“If you’re going to get cancer, it’s a pretty good one.”
It was a Wednesday evening in November, mid-pandemic, when my mobile phone rang resulting in those unforgettable words.
Thyroid cancer. Possibly. An operation would tell us for sure.
It’s a cancer that more and more people seem to be getting, I’ve since learned, and one that I was about to become all too familiar with.
It started for me with a sore throat as I watched TV in late June last year. It hurt to swallow and, as I instinctively rubbed my neck in response, I was jolted by the shock of finding a sizeable lump.
“I would have noticed a lump,” I reassured myself. “It can’t be anything serious. A gland, maybe.”
The next day, neck lump all but forgotten, I was winding down in the evening scrolling through social media.
I don’t know why because I’ve never seen it since, but I found myself looking at the Instagram grid of a clinic in India.
The title was simply: “Signs of thyroid cancer” and top of the list was a neck lump.
In the depths of me I knew I had to pay attention.
When eventually I got an appointment to see my GP face-to-face he offered nothing but reassurance. However, exposure to a lot of dental X-rays in my youth tipped me into the “better safe than sorry” category.
A scan would tell us more but Covid meant I was triaged to a non-urgent room with a non-modern scanner and, as a consequence, a non-specific result.
First one: “ All looks good, but let’s do it again.”
Second scan result: “Findings don’t match the picture – let’s do another.”
Third report: “Ah… actually… this is concerning. Something’s not right in your lymph nodes as well.”
The day of my summer holiday – kids crammed into the back of the car – we stopped at the hospital en route to the Hebrides for what would be the first of many biopsies.
Finally, at 8pm that November night, the call came. “We think this could be cancer.”
My world hadn’t stopped spinning when I was dropped off, a week later, outside the hospital to don a mask and walk to the surgical ward.
The original plan was to go “in” and see what was going on, do a very specific biopsy and, if necessary, remove half of my thyroid.
When I woke up my doctor was sitting on my bed to tell me that I’d had a radical neck dissection.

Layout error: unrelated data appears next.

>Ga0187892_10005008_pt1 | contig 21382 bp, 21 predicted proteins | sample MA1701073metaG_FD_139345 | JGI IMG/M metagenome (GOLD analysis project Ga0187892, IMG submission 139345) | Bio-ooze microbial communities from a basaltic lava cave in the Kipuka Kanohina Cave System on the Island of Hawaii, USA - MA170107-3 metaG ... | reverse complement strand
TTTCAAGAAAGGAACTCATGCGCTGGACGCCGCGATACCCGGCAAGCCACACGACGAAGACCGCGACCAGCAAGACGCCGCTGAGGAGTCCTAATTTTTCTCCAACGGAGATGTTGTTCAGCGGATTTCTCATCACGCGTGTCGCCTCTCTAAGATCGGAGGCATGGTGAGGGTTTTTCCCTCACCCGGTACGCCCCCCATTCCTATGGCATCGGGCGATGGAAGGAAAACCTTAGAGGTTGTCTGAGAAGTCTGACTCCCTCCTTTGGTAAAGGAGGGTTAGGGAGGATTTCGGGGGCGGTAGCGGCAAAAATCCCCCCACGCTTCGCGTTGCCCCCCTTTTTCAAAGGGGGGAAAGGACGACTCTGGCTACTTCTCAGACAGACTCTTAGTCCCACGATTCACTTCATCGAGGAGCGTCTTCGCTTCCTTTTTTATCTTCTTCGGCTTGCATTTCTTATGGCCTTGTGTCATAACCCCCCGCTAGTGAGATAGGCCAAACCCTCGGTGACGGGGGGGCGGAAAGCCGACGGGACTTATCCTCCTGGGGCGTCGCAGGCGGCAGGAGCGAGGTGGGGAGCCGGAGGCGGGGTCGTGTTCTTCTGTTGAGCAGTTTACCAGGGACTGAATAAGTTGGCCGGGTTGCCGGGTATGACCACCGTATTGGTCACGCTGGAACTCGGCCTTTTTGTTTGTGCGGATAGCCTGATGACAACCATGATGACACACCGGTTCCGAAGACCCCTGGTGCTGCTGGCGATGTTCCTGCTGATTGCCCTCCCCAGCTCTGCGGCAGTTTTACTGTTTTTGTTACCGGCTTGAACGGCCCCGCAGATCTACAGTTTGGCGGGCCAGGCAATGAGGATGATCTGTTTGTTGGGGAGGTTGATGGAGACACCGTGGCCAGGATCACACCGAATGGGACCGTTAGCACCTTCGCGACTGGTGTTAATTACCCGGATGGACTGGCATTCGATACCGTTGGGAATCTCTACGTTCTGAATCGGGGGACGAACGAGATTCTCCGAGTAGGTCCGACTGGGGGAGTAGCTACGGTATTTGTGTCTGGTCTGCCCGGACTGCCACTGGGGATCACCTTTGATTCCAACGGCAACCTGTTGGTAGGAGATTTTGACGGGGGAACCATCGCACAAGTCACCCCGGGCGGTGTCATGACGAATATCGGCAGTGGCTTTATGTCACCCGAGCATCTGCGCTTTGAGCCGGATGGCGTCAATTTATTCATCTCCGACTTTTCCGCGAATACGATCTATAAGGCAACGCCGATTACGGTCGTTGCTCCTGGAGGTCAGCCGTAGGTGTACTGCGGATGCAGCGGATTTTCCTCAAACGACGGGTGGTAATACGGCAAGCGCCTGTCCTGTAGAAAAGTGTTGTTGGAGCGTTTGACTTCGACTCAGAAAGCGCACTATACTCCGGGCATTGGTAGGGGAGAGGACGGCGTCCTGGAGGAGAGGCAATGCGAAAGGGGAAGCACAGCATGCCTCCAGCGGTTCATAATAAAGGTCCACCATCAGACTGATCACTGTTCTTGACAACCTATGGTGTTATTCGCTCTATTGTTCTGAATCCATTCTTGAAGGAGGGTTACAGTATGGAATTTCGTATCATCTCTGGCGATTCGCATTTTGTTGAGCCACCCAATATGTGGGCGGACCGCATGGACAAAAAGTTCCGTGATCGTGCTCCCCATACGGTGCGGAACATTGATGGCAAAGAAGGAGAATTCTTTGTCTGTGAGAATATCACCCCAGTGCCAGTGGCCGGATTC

It was a much longer surgery than planned. My lymph nodes were gone, a neck drain was in, and the right side of my thyroid was no more. He found significant blackened lymph nodes and necrotic tissue.
So complicated was the procedure that I was left with Horner syndrome – an unresponsive, droopy eye due to a patch of nerves being damaged in the long, intricate process of removing a deep-set lymph node.
Within days it was confirmed I did, indeed, have stage one papillary thyroid cancer, with a 10% more aggressive element, that had spread to my lymph nodes. Seven more days and I was alone again walking back to the ward to have a second operation to rid my neck of the rest of my thyroid and any more diseased lymph nodes.
This time it was simple. Twenty hours later and I was shuffling on my own down a corridor, carrying a bag of pills with a rucksack, trying not to strain my newly reopened neck.
Surrounded by signs that said things like “oncology” and “nuclear medicine” I was entirely on my own, laminated Covid-19 posters reminding me why. I have to say, at that point, it didn’t feel like a good cancer.
In truth, no part of it has felt good.
In January my two ops were followed by a weekend in a lead-lined room where I was given a radioactive iodine pill to nuke what cancer cells remained, and now I’m forever reliant on a synthetic thyroid hormone called thyroxine.
I’ve gained a lot of weight since losing my thyroid and I’m still having physio on my neck.
I’m lucky. I believe that. I didn’t lose my hair. I haven’t had a prognosis like many others. My cancer is treatable – but I did have to have the cancer talk with my kids nonetheless.
I’ve had to watch my body changing and have had to readjust to seeing my face with a drooping eye, which gets worse when I’m tired.
Will I be OK? Yes, I think I will.
But was it good? No. No, it wasn’t.
Cancer is still cancer. And so I implore everyone: check your neck.
Lindsay Bruce, 42, is a writer based in Aberdeen
Thyroid cancer is rare, but numbers are rising:
- There are around 2,700 new cases in the UK each year
- It affects more women than men (at a ratio of 2 to 1)
- It is the most common endocrine cancer
- It’s most common in people in their 30s and those over the age of 60
- Like most cancers, there are different types of thyroid cancer
- The most common are known as “differentiated”, and these include papillary and follicular cancers
- These types are usually treated with surgery to remove all or part of the thyroid and any mass, and radioactive iodine treatment (RAI)
- Other, less common types of thyroid cancers are Medullary, Anaplastic and Lymphoma.
- These may need other medicines and cancer treatments
Prognosis for people with differentiated thyroid cancer is excellent: it has a 90% cure rate.
The less common variants can be more aggressive but there is no one-size-fit-all approach with thyroid cancer and treatment.
The main symptom of thyroid cancer is a painless lump, low down in the front of the neck.
However, only around 1 in every 20 neck lumps are cancerous.
It’s more likely to be cancer if it feels firm, does not move around easily under your skin and gets bigger over time.
Other symptoms of thyroid cancer include:
- Swollen neck glands
- Unexplained hoarseness that does not get better after a few weeks
- A sore throat that isn’t getting better
- Pain in your neck
- Difficulty or pain when swallowing
- Difficulty breathing
While it’s unlikely a neck lump will result in a cancer diagnosis, it’s always better to get checked out.
See your GP or visit the Butterfly Thyroid Cancer Trust or macmillan.org.uk/cancer-information-and-support/thyroid-cancer for more information.
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